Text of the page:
Couldn’t lead normal life because of Karl Slym's work schedule, says wife
Tata Motors managing director Karl Slym, who died a mysterious death, and his wife Sally were having problems for quite some time over his work and she wanted him to move back to the UK, Thai police said today.world Updated: Jan 30, 2014 22:32 IST
Tata Motors managing director Karl Slym, who died a mysterious death, and his wife Sally were having problems for quite some time over his work and she wanted him to move back to the UK, Thai police said on Friday.
Quoting from Sally's questioning and testimony, chief investigating officer Somyot Booyakaew said the couple, married for almost three decades, were having marital problems for quite some time.
She said they couldn't live a normal family life because of his work. Slym had to travel a lot while Sally wanted him to have more time but his duties did not allow that to happen, Somyot told reporters.
Before moving to India, Slym, a British national, was with General Motors in China, and Sally wanted him to move back to the UK, he said, referring to the wife's testimony.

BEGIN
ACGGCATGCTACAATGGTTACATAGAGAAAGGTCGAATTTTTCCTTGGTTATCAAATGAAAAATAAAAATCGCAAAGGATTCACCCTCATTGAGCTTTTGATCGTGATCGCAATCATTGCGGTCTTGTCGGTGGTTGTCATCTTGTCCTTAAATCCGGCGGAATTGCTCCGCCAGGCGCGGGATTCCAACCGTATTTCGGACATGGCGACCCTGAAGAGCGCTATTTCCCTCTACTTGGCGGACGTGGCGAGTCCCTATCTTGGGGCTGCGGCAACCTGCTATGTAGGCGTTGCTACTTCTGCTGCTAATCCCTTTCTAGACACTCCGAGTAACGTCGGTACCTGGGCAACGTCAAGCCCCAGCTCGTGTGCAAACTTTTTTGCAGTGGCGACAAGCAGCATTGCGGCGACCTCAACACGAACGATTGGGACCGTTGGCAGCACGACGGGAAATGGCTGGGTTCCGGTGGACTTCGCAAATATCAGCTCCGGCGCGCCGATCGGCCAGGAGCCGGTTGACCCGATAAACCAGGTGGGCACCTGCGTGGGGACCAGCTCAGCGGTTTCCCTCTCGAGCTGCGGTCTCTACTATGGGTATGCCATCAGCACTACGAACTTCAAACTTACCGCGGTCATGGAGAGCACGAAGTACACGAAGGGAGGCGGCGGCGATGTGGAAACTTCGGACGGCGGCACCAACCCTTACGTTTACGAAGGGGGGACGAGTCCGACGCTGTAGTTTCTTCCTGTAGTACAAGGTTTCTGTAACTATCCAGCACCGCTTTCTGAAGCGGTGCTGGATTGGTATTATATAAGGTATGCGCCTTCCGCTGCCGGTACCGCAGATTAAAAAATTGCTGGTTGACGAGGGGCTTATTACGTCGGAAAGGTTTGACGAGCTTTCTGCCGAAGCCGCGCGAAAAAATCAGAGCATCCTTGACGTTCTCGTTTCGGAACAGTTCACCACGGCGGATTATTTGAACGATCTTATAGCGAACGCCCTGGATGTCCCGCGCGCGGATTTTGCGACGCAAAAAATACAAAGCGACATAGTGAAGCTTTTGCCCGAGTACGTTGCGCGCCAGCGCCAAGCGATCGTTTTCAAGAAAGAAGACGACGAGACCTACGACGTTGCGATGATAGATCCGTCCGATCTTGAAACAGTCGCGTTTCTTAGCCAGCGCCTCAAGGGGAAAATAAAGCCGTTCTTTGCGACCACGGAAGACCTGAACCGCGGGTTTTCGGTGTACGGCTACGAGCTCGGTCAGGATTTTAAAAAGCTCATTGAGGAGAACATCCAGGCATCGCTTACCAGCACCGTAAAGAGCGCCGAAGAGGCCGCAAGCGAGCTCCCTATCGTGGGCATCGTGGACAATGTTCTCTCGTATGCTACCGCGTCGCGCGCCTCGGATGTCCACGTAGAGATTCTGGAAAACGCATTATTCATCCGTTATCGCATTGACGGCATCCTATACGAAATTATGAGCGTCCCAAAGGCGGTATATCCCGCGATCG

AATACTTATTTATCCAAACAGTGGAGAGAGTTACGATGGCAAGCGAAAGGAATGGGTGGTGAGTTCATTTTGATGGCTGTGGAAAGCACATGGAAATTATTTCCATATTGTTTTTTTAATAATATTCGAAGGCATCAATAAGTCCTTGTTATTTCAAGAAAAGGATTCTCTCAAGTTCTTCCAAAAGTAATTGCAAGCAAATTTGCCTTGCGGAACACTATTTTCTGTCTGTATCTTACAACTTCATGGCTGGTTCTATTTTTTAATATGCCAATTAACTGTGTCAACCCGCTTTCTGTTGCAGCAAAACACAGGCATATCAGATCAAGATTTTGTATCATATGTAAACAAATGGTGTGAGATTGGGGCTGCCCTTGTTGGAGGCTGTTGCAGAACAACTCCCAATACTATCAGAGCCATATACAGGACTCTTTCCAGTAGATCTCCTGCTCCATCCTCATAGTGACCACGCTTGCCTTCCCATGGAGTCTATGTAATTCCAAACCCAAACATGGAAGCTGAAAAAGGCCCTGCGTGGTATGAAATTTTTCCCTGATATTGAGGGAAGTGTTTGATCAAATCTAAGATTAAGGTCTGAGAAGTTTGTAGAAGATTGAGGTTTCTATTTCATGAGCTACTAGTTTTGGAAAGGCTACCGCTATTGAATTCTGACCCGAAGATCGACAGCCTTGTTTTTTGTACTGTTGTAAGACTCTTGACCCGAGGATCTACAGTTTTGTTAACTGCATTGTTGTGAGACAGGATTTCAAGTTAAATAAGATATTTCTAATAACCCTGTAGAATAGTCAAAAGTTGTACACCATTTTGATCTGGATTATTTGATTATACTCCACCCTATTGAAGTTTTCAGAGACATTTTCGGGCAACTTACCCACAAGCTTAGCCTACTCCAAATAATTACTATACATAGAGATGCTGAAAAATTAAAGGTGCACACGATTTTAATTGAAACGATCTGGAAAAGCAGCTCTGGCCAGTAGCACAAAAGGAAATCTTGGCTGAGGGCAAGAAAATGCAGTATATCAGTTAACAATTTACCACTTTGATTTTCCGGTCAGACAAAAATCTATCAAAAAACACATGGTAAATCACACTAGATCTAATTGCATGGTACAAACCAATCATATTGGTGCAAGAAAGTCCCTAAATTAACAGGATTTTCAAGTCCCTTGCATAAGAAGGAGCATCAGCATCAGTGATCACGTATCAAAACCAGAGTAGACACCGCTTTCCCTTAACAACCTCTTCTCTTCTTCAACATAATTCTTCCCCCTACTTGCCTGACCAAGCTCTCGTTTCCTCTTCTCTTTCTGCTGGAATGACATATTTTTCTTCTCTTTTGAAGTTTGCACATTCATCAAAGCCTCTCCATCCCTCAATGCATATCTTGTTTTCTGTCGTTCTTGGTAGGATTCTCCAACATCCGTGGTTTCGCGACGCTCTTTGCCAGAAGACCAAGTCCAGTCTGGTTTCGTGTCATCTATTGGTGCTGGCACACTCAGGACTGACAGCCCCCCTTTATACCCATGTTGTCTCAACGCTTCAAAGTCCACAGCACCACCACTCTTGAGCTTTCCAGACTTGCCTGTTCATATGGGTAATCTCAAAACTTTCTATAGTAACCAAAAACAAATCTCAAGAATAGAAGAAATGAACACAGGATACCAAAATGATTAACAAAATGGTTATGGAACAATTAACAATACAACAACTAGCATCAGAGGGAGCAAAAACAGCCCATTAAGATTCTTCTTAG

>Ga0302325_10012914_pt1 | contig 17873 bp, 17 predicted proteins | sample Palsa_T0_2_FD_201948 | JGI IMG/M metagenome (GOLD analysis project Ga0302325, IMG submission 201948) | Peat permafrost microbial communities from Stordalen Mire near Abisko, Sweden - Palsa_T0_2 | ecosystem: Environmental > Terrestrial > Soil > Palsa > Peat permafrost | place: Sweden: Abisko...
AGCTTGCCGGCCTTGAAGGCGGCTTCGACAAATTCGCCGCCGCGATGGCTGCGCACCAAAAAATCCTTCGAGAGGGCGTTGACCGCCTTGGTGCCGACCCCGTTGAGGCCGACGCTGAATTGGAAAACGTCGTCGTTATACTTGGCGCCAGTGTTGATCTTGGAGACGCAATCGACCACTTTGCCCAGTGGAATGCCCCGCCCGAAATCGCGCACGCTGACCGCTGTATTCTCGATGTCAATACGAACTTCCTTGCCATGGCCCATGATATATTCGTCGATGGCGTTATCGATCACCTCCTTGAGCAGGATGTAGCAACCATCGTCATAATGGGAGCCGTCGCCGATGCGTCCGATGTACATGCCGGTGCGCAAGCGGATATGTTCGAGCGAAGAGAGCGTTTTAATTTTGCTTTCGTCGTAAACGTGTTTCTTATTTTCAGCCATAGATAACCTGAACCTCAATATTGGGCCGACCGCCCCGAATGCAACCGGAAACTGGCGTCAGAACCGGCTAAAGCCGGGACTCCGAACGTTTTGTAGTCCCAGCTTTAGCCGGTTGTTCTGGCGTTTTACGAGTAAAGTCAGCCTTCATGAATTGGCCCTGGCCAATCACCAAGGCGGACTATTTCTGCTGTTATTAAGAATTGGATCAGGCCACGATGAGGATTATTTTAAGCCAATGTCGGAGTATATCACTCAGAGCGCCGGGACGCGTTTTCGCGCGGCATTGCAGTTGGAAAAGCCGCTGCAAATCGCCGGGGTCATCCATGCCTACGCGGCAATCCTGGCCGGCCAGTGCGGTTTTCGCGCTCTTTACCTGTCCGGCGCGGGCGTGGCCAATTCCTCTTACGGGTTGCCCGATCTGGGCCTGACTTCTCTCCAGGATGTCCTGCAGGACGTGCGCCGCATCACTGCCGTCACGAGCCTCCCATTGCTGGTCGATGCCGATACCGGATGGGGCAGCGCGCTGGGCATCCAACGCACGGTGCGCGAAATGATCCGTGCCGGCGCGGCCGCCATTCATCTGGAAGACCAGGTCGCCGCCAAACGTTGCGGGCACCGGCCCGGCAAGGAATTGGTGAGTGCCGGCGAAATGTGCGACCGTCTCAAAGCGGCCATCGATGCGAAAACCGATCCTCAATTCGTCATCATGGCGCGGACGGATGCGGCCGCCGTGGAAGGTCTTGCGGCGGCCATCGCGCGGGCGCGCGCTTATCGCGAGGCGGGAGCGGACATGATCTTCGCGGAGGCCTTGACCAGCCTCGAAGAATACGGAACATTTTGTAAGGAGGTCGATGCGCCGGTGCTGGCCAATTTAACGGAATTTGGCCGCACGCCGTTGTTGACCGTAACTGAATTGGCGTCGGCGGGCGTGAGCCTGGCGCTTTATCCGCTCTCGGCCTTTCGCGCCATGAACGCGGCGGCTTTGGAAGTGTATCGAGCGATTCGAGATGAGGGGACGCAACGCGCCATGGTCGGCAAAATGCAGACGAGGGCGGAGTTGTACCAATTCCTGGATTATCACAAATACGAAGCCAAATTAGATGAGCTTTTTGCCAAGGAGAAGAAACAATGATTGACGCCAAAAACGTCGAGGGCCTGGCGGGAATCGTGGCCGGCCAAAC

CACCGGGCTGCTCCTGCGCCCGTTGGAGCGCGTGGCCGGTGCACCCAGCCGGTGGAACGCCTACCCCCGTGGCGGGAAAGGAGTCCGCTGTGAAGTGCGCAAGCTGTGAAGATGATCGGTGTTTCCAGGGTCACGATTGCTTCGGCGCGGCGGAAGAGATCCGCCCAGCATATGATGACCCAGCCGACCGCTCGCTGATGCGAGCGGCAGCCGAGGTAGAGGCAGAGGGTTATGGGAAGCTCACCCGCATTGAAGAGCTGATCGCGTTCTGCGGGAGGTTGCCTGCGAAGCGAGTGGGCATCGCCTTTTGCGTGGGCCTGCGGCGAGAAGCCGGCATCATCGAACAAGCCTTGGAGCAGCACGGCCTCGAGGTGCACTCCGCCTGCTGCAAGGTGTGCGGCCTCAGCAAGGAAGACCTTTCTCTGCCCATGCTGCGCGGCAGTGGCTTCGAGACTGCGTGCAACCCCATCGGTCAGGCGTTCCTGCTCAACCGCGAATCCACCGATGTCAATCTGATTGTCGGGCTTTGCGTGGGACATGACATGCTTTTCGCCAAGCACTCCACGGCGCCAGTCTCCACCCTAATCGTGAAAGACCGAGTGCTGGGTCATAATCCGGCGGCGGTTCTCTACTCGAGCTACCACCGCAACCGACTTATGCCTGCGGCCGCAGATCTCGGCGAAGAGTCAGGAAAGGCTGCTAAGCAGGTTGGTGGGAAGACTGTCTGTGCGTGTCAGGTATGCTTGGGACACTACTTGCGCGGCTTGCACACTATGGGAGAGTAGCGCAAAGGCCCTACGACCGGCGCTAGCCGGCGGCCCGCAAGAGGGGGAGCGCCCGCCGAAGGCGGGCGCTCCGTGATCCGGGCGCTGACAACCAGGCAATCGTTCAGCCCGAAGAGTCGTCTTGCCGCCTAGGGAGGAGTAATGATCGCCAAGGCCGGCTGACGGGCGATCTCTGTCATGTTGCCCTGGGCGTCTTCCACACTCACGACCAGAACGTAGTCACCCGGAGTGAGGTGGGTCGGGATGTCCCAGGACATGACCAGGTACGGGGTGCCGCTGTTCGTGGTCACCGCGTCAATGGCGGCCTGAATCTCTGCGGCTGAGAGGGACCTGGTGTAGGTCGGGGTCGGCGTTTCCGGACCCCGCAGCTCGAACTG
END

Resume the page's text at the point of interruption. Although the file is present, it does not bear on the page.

Slym, 51, fell to his death early last Sunday from a window in the suite on the 22nd floor of the riverside Shangri-la Hotel that he was sharing with Sally.
The executive came to Bangkok with his wife to attend a board meeting of the Thai subsidiary of his company.
Somyot said Sally told police she had written the three-page letter found in their hotel room.
In the letter, Sally wrote to her husband about what she wanted from him and about her feelings, as advised by her counsellor, Somyot cited her testimony as saying.
"Her counsellor advised her against talking to him, and told her to instead write to him, to avoid a quarrel," he said.
The final conclusion on Slym's death will be announced after receiving autopsy and forensic reports, police said.
Though preliminary findings suggested Slym may have committed suicide, Somyot said his team would wait for results from the forensic police and the forensic institute.
This process might take over two months since the forensic process was getting delayed due to ongoing anti-government protests across the Thai capital, he said.